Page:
Anxieties are not new. The Kerry-Lugar-Berman Act of 2009 had made similar demands from Pakistan before issuing $1.5 billion per year as non-military aid for five years (from 2010 to 2014). The Act had also demanded that Pakistan took action against the Haqqani network and the Quetta Shura. Both demands are now missing from the statement probably for their being redundant. The Islamic State (ISIS) is perceived as the new threat.
The Financial Action Task Force (FATF) is already squeezing Pakistan to the limit. Since August 2018, Pakistan has been in the throes of the FATF which is imposing conditions for Pakistan’s financial survival. Pakistan is still on the FATF’s grey list. On April 8, in Lahore, an anti-terrorism court awarded a collective sentence of 33 years incarceration to the Chief of the banned Jamaat-udDawa (JuD) Hafiz Muhammad Saeed in two cases of terror financing. In 2019, the Counter Terrorism Department (CTD) had registered the cases invoking several sections of the Anti-Terrorism Act (ATA) of 1997.
Interestingly, the US-India 2+2 Ministerial Dialogue also laid emphasis on the importance of upholding international standards on anti-money laundering and combating the financing of terrorism by all countries including Pakistan consistent with FATF recommendations. For Pakistan, this clearly means that the FATF is bound to stay and dictate its terms. Pakistan has to comply with its recommendations.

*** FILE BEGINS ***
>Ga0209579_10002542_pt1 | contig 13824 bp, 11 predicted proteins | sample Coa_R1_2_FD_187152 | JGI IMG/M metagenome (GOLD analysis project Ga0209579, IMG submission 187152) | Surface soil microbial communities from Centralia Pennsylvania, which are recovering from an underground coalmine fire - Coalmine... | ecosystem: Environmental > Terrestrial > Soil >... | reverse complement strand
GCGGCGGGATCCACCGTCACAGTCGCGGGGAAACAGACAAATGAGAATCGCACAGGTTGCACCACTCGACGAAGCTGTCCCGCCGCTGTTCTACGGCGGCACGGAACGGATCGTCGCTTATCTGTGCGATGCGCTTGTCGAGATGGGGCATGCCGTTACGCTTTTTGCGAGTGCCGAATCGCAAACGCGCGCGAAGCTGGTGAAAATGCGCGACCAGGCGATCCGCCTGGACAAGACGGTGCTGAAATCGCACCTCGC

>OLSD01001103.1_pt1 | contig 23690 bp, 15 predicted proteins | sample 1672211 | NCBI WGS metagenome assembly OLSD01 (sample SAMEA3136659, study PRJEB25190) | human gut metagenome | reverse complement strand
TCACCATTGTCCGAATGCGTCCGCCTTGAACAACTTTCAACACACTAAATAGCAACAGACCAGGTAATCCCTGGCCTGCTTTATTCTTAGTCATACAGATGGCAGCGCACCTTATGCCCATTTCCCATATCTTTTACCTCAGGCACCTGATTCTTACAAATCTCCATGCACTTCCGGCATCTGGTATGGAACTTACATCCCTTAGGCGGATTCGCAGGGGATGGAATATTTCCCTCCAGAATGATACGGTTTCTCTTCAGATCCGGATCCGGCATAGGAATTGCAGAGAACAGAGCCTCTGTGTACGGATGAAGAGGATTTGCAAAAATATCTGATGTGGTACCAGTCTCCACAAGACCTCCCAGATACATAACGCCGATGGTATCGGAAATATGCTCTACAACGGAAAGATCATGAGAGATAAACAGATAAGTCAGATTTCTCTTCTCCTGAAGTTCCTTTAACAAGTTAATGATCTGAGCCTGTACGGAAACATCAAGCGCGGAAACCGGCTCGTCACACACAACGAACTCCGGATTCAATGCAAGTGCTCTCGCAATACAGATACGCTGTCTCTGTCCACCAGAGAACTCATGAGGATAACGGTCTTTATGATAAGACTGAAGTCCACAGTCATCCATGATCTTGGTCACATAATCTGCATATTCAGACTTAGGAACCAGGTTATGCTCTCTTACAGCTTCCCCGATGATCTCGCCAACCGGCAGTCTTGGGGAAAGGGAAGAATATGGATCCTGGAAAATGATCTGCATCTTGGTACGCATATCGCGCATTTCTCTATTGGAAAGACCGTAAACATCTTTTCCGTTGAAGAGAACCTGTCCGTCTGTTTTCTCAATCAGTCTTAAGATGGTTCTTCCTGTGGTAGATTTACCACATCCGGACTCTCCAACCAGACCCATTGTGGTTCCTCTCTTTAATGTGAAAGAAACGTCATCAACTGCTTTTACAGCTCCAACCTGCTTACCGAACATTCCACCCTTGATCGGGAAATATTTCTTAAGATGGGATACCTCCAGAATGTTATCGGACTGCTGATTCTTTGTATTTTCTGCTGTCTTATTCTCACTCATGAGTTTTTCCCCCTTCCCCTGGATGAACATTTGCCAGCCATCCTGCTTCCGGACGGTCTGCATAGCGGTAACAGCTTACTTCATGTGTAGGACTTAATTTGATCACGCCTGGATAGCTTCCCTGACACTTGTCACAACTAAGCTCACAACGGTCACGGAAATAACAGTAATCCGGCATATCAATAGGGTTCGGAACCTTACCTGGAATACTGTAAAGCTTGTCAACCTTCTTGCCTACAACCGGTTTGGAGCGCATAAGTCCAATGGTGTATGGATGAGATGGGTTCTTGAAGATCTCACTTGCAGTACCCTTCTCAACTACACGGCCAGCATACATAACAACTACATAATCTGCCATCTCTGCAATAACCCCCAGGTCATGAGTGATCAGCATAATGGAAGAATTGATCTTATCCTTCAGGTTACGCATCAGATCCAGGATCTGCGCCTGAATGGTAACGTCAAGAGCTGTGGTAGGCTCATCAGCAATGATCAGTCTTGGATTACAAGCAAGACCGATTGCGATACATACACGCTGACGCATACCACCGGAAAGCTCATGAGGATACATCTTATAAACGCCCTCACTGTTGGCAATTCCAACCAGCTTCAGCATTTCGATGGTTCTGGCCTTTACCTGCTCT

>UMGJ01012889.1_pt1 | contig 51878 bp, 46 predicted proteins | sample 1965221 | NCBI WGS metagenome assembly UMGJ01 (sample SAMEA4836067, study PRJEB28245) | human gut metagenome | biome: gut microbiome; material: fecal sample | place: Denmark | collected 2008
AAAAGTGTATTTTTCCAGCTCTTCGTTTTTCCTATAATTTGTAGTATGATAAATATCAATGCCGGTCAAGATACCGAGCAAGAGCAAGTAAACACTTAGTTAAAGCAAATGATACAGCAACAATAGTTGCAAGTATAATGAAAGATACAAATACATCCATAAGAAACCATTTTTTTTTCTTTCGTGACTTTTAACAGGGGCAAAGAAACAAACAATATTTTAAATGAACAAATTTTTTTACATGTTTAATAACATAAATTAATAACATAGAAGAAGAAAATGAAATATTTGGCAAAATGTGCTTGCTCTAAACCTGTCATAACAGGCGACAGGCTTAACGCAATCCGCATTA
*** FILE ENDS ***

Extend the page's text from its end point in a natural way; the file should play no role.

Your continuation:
On 6 October 2016, a leading newspaper published the details of a civil-military huddle. The civil side called for “putting our house in order” whereas the military side dithered and disapproved. The accounts got divulged to the public and the expose was called the DAWN leaks, which invited the indignation of the military that demanded an inquiry into the matter. Nawaz Sharif, the former Prime Minister, was called a traitor. Now, a challenge has been thrown to the incumbent government to deal with the jihadists on its own land.
It is not only the money laundering issue for terror financing Pakistan is faced with, but it is also the issue of Islamic fanaticism that is ravaging streets of Pakistan. The general elections of 2018 saw the misuse of the religion card especially by the PTI to woo religion-inspired young voters. The PTI remained victorious but later on the PTI’s government had to suppress the voice of the same supporters during its stint in power. On the allegation of blasphemy, December 2021 also saw a Sri Lankan manager, Priyantha Kumara, lynched and set on fire in Sialkot. The police remained bystanders.
It is yet to be seen if Shahbaz Sharif’s government can offer relief to the masses by striking a balance between the challenge of economic recession to revive the economy and the dictate of the FATF reinforced by the US-India Ministerial Dialogue to curb money laundering and combat terrorism financing.